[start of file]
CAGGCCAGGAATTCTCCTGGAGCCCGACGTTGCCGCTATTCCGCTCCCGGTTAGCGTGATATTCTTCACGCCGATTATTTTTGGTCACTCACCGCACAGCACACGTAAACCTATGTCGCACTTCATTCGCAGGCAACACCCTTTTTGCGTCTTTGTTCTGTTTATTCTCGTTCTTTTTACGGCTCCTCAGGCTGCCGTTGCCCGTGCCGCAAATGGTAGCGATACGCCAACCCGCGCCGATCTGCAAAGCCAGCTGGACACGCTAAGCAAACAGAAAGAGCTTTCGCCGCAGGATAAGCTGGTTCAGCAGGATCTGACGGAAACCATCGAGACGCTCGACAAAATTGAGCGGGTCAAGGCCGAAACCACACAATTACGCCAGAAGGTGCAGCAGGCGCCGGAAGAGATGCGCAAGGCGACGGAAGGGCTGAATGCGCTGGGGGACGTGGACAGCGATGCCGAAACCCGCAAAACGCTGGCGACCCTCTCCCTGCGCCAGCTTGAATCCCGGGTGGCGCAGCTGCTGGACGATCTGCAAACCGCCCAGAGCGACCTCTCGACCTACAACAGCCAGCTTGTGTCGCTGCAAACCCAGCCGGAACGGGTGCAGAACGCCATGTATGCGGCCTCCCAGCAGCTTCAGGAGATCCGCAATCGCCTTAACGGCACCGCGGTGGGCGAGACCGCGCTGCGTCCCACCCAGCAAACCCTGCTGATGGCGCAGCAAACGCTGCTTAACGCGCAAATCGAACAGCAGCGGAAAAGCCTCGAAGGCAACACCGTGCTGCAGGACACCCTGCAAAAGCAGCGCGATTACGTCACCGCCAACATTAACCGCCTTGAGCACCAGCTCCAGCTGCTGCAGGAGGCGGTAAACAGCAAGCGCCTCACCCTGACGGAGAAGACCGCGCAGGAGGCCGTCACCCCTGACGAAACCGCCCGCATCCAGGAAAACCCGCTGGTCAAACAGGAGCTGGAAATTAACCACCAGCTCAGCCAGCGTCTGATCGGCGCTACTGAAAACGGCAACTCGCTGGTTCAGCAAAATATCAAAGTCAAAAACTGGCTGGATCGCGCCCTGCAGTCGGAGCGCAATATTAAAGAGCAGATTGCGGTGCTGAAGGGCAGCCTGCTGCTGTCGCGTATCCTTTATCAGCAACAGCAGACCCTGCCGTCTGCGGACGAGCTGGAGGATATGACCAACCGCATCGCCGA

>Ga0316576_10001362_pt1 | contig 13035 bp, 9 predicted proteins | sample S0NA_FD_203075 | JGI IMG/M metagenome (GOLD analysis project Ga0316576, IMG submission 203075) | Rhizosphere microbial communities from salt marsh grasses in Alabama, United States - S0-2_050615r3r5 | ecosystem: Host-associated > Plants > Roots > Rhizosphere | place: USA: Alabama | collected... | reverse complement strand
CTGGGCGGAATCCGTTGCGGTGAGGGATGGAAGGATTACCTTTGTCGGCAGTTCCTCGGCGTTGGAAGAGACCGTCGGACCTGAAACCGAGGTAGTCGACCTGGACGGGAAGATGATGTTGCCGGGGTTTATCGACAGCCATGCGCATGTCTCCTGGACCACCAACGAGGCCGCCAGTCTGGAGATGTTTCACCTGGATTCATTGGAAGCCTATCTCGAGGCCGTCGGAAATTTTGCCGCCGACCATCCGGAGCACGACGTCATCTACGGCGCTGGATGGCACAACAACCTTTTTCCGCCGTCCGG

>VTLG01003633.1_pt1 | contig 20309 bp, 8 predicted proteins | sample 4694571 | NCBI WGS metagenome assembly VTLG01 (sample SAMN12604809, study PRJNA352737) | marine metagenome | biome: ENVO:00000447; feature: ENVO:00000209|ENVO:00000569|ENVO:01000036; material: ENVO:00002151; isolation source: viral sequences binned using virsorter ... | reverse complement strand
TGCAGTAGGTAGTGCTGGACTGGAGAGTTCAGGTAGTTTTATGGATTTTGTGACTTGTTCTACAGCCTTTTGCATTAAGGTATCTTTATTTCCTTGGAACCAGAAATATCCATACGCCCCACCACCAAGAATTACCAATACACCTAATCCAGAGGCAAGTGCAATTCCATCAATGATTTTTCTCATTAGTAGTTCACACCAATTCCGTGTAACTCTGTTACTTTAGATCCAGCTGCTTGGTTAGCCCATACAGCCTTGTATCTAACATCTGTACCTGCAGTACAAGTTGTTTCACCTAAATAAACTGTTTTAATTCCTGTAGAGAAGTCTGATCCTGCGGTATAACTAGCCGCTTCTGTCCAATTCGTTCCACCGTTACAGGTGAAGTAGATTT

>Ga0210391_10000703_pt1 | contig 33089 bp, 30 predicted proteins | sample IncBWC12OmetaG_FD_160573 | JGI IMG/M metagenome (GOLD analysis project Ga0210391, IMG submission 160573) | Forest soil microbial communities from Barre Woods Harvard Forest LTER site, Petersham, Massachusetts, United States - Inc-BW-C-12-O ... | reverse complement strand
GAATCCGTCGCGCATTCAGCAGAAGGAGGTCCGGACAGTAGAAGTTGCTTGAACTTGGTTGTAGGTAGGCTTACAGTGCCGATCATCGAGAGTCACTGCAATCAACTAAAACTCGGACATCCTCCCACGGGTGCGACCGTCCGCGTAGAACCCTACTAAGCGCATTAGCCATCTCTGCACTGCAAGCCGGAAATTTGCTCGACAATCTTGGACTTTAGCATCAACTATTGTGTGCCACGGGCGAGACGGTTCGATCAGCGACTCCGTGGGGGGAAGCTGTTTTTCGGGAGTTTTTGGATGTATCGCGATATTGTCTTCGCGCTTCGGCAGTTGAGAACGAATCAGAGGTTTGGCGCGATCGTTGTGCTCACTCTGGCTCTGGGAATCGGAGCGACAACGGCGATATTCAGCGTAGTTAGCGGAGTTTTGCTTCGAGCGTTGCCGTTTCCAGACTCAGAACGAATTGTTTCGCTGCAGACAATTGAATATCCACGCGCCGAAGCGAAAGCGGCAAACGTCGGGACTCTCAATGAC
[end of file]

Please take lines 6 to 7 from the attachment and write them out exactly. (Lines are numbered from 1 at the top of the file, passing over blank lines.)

>Ga0210391_10000703_pt1 | contig 33089 bp, 30 predicted proteins | sample IncBWC12OmetaG_FD_160573 | JGI IMG/M metagenome (GOLD analysis project Ga0210391, IMG submission 160573) | Forest soil microbial communities from Barre Woods Harvard Forest LTER site, Petersham, Massachusetts, United States - Inc-BW-C-12-O ... | reverse complement strand
GAATCCGTCGCGCATTCAGCAGAAGGAGGTCCGGACAGTAGAAGTTGCTTGAACTTGGTTGTAGGTAGGCTTACAGTGCCGATCATCGAGAGTCACTGCAATCAACTAAAACTCGGACATCCTCCCACGGGTGCGACCGTCCGCGTAGAACCCTACTAAGCGCATTAGCCATCTCTGCACTGCAAGCCGGAAATTTGCTCGACAATCTTGGACTTTAGCATCAACTATTGTGTGCCACGGGCGAGACGGTTCGATCAGCGACTCCGTGGGGGGAAGCTGTTTTTCGGGAGTTTTTGGATGTATCGCGATATTGTCTTCGCGCTTCGGCAGTTGAGAACGAATCAGAGGTTTGGCGCGATCGTTGTGCTCACTCTGGCTCTGGGAATCGGAGCGACAACGGCGATATTCAGCGTAGTTAGCGGAGTTTTGCTTCGAGCGTTGCCGTTTCCAGACTCAGAACGAATTGTTTCGCTGCAGACAATTGAATATCCACGCGCCGAAGCGAAAGCGGCAAACGTCGGGACTCTCAATGAC